Tomorrow's terraces?

Two into One Terrace in Page Hall
Two into One Terrace in Page Hall
Eco Terrace in Page Hall
Eco Terrace in Page Hall

Story: Rohan Francis

A recent Council project to renovate rundown houses in Page Hall opened its doors to residents in November.

The project aims to demonstrate new ways to improve the quality and energy efficiency of the area’s Victorian terraces. However, the high cost of materials and construction could make the scheme too expensive for many local families to carry out for themselves.

After winning their fight against plans for demolition in 2005, residents face the problem of how to maintain and improve their homes, many of which are around 100 years old and can suffer from a range of problems, including poor insulation. Added to this, rising fuel bills mean home-owners and tenants also have to consider ways to cut their energy use.

The Council project used government funding to purchase 32 empty properties in Page Hall. 28 of these will be brought up to a ‘decent’ standard with limited refurbishment and then sold. The remaining four are ‘showcase refurbishments’ – the ‘Eco Terrace’ which features solar roof panels, high-tech thermal insulation and a heat-exchange unit and ‘Twice the Terrace’ which knocks two houses into one spacious five-bed home. The ‘21st Century Terrace’ which is designed to appeal to a young couple who want a property with the features of a city centre loft apartment, will be completed in the next few months.

Modern technologies have been used to improve the buildings’ energy efficiency and design. The ‘Eco Terrace’, for example, uses a high-tech fibre insulation to line its single brick walls. This surprisingly thin product claims to provide heat insulation without dramatically reducing room size. At the same time the building has also been carefully ‘sealed’ to prevent loss of heat through draughts. Its solar panels will collect heat and energy from the sun, while a heat-exchange unit recycles warmth from the kitchen and bathroom and delivers it to the ‘cooler’ areas of the house. Testing carried out before and after renovation work revealed the building’s energy efficiency had increased from an E to a B rating.

The scheme originally aimed to refurbish each terrace at a cost of £50,000; however, costs rose considerably when unexpected problems were encountered during the building programme such as under-sized roof joists, poor brickwork and structural problems.

The ‘Eco Terrace’ is currently valued at £80,000 and ‘Twice the Terrace’ at £130,000. They will go on sale in January 2010 – residents affected by the demolition of Skinnerthorpe and Bagley Roads will be offered first refusal until that date. Money from the sale of all the refurbished properties in Page Hall will be ploughed back into local housing projects.

Page Hall’s recent renovation project proves that terrace houses can be transformed into modern and efficient homes, although at a higher cost than newer housing – over double the cost of standard alternatives in the case of wall insulation. With very few loans or grants available to individuals for such expensive measures, the Council’s plan to “kick-start the regeneration of housing in the area” will fall to those with substantial personal funds.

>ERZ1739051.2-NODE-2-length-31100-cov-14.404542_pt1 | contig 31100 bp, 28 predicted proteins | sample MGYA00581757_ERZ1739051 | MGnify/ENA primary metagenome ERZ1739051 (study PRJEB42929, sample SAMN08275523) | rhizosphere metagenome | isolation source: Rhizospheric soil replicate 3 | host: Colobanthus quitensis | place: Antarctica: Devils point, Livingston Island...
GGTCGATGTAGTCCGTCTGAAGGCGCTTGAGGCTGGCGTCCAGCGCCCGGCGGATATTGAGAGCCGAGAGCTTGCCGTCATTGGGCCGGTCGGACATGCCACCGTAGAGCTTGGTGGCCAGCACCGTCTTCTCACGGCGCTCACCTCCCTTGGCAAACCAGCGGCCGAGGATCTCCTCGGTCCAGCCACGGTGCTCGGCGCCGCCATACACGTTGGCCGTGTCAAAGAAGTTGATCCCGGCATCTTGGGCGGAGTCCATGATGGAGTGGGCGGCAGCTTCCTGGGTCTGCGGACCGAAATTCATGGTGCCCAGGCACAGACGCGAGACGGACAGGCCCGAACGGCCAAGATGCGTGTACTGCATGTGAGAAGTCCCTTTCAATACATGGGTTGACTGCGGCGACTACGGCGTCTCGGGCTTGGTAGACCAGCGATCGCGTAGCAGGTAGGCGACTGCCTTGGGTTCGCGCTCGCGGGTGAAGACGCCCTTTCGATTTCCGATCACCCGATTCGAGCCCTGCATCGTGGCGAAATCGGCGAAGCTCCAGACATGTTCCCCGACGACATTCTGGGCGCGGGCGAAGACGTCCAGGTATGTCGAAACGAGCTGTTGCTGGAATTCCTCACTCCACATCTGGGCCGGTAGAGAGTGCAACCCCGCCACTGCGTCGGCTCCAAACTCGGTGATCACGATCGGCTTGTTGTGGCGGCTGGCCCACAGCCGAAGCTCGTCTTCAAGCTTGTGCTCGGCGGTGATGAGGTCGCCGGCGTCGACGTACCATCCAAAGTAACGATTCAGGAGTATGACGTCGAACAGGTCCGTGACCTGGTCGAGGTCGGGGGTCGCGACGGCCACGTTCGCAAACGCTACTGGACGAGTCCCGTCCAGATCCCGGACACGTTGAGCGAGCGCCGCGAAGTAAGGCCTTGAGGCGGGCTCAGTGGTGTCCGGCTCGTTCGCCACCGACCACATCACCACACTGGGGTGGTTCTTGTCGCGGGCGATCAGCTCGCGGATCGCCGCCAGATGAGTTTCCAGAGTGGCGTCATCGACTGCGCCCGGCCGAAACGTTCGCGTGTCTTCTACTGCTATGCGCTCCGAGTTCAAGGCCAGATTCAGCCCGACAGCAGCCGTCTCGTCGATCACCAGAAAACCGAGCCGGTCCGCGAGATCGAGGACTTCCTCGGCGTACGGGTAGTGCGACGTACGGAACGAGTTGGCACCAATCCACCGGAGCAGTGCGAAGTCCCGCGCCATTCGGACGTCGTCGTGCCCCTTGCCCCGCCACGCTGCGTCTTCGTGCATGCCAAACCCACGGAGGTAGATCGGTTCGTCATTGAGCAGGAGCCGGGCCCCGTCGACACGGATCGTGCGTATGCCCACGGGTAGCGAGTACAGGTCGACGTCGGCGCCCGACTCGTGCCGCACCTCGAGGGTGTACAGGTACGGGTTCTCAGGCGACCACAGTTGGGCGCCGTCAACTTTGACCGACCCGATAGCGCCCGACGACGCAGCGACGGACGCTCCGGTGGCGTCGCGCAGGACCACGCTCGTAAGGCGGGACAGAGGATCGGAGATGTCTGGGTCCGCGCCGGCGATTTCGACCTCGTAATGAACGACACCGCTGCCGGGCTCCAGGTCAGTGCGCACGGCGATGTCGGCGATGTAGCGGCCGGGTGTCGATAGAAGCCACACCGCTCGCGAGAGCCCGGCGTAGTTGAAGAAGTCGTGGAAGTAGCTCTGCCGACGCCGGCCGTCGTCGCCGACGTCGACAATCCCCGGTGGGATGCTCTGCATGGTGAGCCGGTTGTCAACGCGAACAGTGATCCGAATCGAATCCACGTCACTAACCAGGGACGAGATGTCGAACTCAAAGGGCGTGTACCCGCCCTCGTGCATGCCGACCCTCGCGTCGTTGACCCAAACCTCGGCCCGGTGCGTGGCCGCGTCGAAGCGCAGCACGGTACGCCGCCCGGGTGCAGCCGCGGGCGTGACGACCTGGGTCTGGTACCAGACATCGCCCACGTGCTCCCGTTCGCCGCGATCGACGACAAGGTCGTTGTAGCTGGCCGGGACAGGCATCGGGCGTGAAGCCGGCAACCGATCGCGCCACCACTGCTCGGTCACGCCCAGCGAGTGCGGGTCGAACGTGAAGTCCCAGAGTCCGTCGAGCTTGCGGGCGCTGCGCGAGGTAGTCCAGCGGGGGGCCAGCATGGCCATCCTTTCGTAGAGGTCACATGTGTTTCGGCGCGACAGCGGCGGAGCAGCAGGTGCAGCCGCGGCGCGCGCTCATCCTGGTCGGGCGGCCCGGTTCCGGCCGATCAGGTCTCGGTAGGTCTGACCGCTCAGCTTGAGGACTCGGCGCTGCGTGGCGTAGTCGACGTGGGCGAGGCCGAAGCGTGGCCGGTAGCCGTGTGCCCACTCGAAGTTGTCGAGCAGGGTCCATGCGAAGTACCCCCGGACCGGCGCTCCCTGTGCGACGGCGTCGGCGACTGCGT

More Information about the refurbishments in Page Hall

Twice the Terrace

Information about the two into one Terrace refurbishment in Page Hall, including material costs, plans and photos.

Eco Terrace

Information about the Environmentally friendly Terrace refurbishment in Page Hall, including material costs, plans and photos.

Where to go for information about refurbishing your own house

Building regulations

The planning portal website has information about any planning permission and building regulations for building projects in your home.

Support with keeping your house warm

Sheffield City Council is offering free cavity wall and loft insulation to all home owners and private tenants. The scheme is moving around the city area by area, but anyone aged 70 or over, or in receipt of certain benefits can apply now – no matter where they live. For more information call 0800 915 9096, email or visit

NB: Cavity wall insulation is only possible in homes with cavity walls, most terrace houses do not have cavity walls. Also it may not be possible to insulate converted loft space.

Warm Front is a government run scheme that will pay for up to £3500 of work to improve insulation and heating in your home if you are eligible. The grant is open to homeowners and private tenants who receive qualifying benefits. For more information call 0800 316 6011 or visit

South Yorkshire Energy Centre provide advice on making your home energy efficient, including up to date information about choosing and fitting insulation in your home. They can help you avoid common problems that can arise from increasing insulation in your home. You can visit the centre to see examples of insulation and other eco measures. Find out more on their website

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The content on this page was added to the website by Ivor Wallace on 2009-11-25 17:51:09.
The content of the page was last modified by Lisa Swift on 2009-11-30 15:16:56.

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